than requiring unique software packages for each console
 transformation.
 One approach to providing adaptation is for those sites with
 substantial computing power to offer a data reconfiguration service;
 a proposed example of such a service is described here.
 The envisioned modus operandi of the service is that an applications
 programmer defines _forms_ that describe data reconfigurations.  The
 service stores the forms by name.  At a later time, a user (perhaps a
 non-programmer) employs the service to accomplish a particular
 transformation of a Network data stream, simply by calling the form
 by name.
 We have attempted to provide a notation tailored to some specifically
 needed instances of data reformatting while keeping the notation and
 its underlying implementation within some utility range that is
 bounded on the lower end by a notation expressive enough to make the
 experimental service useful, and that is bounded on the upper end by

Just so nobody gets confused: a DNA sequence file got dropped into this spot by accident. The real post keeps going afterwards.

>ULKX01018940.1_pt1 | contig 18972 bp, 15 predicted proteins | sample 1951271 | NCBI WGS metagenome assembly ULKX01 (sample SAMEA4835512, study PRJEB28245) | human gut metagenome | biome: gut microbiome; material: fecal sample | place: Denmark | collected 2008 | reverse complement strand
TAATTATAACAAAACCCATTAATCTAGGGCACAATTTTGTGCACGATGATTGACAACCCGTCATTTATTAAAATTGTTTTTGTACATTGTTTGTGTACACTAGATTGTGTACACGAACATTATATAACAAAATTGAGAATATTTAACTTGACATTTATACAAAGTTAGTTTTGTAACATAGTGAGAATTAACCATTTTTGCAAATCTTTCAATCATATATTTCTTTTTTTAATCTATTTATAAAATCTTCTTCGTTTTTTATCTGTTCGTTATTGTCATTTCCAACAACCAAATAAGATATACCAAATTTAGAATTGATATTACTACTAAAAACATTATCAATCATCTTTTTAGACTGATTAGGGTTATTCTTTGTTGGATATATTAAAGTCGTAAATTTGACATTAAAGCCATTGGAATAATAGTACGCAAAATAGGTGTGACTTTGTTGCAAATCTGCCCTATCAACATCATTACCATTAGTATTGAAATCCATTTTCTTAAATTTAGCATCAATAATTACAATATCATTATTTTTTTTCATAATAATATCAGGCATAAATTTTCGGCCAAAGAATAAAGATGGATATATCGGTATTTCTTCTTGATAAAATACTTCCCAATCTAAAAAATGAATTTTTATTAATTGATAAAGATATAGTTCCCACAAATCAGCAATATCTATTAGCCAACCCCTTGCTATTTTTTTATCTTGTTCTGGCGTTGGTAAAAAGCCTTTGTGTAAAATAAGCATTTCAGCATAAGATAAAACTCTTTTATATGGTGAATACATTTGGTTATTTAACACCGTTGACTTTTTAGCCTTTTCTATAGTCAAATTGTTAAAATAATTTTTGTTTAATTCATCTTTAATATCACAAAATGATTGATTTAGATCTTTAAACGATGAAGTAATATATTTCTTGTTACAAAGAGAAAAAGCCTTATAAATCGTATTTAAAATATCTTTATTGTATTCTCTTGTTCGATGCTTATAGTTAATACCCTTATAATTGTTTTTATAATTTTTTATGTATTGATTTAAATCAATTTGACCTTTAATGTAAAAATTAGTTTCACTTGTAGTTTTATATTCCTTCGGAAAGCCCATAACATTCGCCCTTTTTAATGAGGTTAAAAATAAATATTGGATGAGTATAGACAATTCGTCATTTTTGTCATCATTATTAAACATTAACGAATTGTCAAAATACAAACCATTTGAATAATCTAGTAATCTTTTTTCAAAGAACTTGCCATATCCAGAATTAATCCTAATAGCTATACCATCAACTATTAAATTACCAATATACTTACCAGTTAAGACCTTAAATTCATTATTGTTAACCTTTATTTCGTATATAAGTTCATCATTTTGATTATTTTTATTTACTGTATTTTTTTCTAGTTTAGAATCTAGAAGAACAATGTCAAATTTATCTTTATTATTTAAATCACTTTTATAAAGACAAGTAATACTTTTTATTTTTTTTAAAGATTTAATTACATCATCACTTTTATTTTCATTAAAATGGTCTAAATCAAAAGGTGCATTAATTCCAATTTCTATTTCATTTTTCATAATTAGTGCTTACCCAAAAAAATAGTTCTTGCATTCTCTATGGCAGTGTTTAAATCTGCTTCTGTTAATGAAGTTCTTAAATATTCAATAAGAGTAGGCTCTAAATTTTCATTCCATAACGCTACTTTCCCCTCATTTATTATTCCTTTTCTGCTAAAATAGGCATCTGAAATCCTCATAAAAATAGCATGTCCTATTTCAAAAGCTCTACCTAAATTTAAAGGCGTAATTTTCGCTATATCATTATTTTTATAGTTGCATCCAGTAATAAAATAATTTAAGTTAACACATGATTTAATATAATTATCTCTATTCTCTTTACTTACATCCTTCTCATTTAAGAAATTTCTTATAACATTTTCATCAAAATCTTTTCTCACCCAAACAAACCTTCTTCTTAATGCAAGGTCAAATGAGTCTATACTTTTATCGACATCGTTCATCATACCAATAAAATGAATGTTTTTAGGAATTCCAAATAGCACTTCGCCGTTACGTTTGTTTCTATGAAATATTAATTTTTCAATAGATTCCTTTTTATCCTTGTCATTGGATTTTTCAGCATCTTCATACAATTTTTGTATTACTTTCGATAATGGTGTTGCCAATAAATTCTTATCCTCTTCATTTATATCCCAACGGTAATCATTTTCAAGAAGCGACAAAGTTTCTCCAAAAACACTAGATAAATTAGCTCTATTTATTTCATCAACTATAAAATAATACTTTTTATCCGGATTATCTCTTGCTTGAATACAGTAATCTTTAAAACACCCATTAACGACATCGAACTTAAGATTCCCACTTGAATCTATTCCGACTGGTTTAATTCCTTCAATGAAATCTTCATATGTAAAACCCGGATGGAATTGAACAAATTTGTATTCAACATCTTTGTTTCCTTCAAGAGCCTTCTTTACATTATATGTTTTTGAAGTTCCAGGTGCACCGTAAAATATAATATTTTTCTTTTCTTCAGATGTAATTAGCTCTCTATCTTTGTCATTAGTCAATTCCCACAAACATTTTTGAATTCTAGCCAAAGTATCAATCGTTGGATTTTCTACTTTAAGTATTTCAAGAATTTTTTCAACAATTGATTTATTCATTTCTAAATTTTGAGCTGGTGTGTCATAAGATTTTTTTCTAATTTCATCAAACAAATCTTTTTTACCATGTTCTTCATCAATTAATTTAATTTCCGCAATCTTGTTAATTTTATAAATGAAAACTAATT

a notation short of a general purpose programming language.

II. OVERVIEW OF THE DATA RECONFIGURATION SERVICE

ELEMENTS OF THE DATA RECONFIGURATION SERVICE

 An implementation of the Data Reconfiguration Service (DRS) includes
 modules for connection protocols, a handler of some requests that can
 be made of the service, a compiler and/or interpreter (called the
 Form Machine) to act on those requests, and a file storage module for
 saving and retrieving definitions of data reconfigurations (forms).
 This section highlights connection protocols and requests.  The next
 section covers the Form Machine language in some detail.  File
 storage is not described in this document because it is transparent
 to the use of the service and its implementation is different at each
 DRS host.

CONCEPTUAL NETWORK CONNECTIONS

 There are three conceptual Network connections to the DRS, see Fig.
 1.
       1)  The control connection (CC) is between an originating user
           and the DRS.  A form specifying data reconfiguration is

Anderson, et al. [Page 3] RFC 138 Data Reconfiguration Service April 1971

           defined over this connection and is applied to data passing
           over the two connections described below.
       2)  The user connection (UC) is between a user process and the
           DRS.
       3)  The server connection (SC) is between the DRS and the
           serving process.
 Since the goal is to adapt the Network to user and server processes,
 a minimum of requirements are imposed on the UC and SC.